Think I’m exaggerating? There were several years in Winona when I lost 50% of my basketball referees before the season ended. They just got fed up with the constant bickering and disrespect that was being displayed on a daily basis. The unsportsmanlike conduct got so bad during one flag football season that I had to cancel the second half of the season because I didn’t have any officials who would work the games.
The parents also become victims of a coach’s unsportsmanlike behavior and usually react in one of two ways when the action between officials and their coach gets heated. They either join in the free for all or they hide their heads in shame and embarrassment. For those who like to join in the mayhem, I am always amused at how bold some of them are in the bleachers and how meek they become as soon as they are standing alone. Far too often, the parents who didn’t join in the fray end up making apologies to the officials, tournament administrators or the other team when their coach goes ballistic. Then they must have a heart to heart talk with their children to explain that their coach’s behavior was not the way to handle things and the parents don’t condone the coach’s unsportsmanlike approach to settling disagreements. Then those same concerned parents have to report their observations to the local youth sports association and the disciplinary process begins, which is no fun for anyone.
Another unintended consequence directly hits the core of any youth sport association - the Board members. When the actions of any coach, player or parent become so egregious that the matter requires Board attention, those volunteers start thinking twice about their involvement at the administrative level. Board members have the responsibility of recruiting, training and evaluating the individuals who are selected to coach their kids. They also have the responsibility of disciplining those coaches when they get out of line. Unfortunately, the coaches are their friends, neighbors, coworkers, relatives or local business owners. Not many of us want to be put into a situation where we can make more enemies than we already have. Not many of us want to fire a volunteer coach. Not many of us look forward to adding to the turmoil that we all deal with in our daily lives.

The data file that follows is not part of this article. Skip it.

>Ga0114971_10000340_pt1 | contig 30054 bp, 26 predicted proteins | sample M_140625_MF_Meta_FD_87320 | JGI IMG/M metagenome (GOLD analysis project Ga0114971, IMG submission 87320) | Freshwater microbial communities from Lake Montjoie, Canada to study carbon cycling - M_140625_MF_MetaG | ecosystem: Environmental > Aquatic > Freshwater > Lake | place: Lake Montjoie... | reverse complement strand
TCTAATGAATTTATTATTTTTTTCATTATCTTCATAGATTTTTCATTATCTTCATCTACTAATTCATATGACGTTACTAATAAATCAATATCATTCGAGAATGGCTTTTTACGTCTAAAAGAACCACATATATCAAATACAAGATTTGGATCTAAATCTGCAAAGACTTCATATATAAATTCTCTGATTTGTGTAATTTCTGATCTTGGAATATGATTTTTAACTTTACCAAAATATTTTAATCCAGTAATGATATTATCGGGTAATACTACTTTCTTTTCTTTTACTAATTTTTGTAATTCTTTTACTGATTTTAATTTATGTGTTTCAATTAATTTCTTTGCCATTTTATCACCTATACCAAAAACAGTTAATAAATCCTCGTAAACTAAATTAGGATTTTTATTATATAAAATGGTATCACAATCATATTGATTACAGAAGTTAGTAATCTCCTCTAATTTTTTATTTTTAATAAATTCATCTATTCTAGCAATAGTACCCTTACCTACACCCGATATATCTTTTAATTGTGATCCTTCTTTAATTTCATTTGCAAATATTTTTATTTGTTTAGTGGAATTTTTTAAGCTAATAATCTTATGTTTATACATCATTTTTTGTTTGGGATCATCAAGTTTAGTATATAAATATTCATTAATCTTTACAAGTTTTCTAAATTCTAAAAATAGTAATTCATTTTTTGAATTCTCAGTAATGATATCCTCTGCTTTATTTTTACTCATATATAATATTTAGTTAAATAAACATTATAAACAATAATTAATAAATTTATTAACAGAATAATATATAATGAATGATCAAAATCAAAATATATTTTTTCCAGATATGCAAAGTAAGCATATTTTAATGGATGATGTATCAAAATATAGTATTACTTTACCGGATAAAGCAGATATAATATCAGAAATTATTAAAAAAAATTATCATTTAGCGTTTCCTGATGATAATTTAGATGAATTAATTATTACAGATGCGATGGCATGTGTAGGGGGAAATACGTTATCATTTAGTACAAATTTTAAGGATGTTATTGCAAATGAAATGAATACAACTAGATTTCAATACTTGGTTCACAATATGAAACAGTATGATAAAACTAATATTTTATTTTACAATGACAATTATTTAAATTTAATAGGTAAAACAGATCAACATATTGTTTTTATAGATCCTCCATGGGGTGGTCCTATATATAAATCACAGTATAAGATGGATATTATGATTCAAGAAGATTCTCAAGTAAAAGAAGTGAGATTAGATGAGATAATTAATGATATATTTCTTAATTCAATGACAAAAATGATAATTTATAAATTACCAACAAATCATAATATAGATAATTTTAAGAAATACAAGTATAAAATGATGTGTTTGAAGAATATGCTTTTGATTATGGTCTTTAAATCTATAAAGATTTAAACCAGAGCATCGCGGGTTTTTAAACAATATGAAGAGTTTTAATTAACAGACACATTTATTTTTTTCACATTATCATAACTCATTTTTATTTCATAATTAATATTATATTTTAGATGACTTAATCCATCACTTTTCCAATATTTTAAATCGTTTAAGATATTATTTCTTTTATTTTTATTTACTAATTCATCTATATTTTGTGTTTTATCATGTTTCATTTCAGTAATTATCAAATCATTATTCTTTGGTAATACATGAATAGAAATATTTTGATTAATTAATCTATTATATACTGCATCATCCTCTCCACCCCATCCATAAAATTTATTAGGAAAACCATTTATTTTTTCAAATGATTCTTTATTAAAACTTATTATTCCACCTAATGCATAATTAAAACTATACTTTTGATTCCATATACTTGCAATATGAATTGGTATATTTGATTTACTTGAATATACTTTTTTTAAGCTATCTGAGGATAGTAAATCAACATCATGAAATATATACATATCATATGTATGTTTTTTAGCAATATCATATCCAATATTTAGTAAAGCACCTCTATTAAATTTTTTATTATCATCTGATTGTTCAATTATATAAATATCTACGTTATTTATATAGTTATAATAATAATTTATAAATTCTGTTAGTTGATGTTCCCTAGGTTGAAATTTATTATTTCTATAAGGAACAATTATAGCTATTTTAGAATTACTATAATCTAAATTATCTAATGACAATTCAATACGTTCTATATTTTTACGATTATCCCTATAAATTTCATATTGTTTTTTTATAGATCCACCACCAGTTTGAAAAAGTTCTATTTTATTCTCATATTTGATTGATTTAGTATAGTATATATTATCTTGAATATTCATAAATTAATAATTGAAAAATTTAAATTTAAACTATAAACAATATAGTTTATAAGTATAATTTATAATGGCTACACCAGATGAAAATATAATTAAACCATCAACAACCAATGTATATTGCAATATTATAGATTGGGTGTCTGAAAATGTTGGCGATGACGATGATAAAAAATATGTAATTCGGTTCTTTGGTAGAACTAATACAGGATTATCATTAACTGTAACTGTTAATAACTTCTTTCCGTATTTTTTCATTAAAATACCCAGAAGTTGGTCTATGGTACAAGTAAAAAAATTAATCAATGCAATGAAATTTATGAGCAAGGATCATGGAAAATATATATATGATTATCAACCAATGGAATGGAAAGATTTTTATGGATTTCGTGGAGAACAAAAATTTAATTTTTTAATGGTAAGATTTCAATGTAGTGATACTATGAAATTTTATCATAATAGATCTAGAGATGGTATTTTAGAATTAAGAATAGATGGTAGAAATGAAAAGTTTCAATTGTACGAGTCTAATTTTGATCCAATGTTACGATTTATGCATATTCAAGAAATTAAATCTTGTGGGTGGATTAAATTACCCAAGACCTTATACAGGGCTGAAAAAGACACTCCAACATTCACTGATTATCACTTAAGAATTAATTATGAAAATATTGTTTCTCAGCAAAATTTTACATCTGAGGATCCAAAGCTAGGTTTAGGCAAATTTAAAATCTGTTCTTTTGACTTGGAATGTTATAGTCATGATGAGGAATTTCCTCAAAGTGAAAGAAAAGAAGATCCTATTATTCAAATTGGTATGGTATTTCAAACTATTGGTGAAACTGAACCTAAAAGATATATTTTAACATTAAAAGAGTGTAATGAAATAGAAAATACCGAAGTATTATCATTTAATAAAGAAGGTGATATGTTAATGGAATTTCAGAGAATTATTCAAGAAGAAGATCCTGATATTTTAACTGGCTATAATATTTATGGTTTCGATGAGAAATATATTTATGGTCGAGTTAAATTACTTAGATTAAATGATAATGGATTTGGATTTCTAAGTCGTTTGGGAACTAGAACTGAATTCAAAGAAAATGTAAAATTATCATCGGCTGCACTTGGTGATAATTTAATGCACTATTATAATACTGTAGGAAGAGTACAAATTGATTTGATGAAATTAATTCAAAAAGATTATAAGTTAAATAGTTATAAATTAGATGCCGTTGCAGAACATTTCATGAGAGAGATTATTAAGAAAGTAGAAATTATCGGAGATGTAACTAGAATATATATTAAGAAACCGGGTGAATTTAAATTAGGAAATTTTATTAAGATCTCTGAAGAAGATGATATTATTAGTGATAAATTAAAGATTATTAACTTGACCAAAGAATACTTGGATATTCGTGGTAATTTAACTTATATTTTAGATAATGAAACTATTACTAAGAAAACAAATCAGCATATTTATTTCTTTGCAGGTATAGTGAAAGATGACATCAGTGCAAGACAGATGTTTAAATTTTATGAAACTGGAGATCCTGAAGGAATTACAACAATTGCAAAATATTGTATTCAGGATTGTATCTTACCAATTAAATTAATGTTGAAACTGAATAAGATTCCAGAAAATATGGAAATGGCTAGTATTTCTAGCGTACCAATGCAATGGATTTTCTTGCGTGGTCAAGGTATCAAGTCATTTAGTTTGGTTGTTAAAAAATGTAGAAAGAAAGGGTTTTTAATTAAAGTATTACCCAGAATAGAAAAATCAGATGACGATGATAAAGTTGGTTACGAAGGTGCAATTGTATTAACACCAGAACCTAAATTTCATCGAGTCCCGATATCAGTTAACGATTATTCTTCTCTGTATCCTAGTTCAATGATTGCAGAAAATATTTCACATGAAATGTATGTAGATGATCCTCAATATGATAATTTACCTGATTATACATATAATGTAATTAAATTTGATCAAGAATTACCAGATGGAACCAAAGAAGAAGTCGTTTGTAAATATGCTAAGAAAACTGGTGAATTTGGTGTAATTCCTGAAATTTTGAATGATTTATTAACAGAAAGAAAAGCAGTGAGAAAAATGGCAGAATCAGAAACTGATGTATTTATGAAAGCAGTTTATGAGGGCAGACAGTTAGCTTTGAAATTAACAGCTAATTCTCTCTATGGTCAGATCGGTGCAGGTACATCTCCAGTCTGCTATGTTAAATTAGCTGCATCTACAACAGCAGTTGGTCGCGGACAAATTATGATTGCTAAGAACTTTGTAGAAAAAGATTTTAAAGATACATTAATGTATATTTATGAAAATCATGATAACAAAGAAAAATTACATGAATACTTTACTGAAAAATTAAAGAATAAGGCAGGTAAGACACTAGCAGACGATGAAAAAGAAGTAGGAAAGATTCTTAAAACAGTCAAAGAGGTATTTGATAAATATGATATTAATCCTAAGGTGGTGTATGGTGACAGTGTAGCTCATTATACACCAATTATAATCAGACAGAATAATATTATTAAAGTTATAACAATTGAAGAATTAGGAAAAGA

It doesn’t take a rocket scientist to figure out why people don’t raise their hands to serve on the Board. As testimony to that presumption, all I have to do is revert back to a recent conversation I had with a Board member from a north metro community who said, “I’ve been on the Board for four years and I’m tired of babysitting the kids, parents and coaches. I barely have enough time to handle the basics of what needs to be done and now I have to spend a ton of time dealing with the disciplinary process because one of our coaches doesn’t know when to shut his mouth. I guess it’s time to let someone else take over.”
So there you have it. Now you know why I’m so peeved about the unsportsmanlike behavior of some of our participants. Bad behavior goes much deeper than the coach being ejected from a game. Bad behavior messes with kids’ heads, becomes the #1 deterrent for hiring and retaining qualified officials, places the parents squarely between their kids and the coach, and makes Board members second-guess their volunteer involvement with the association. That is not a pretty picture by anyone’s standards, and it could all be eliminated if coaches would learn how to plead their case in an appropriate and respectful manner as opposed to yelling and screaming at the officials and refusing to leave the court or field once they have been ejected.
Everyone needs to remember that your behavior is a choice you make but you don’t have any control over the unintended consequences that will follow.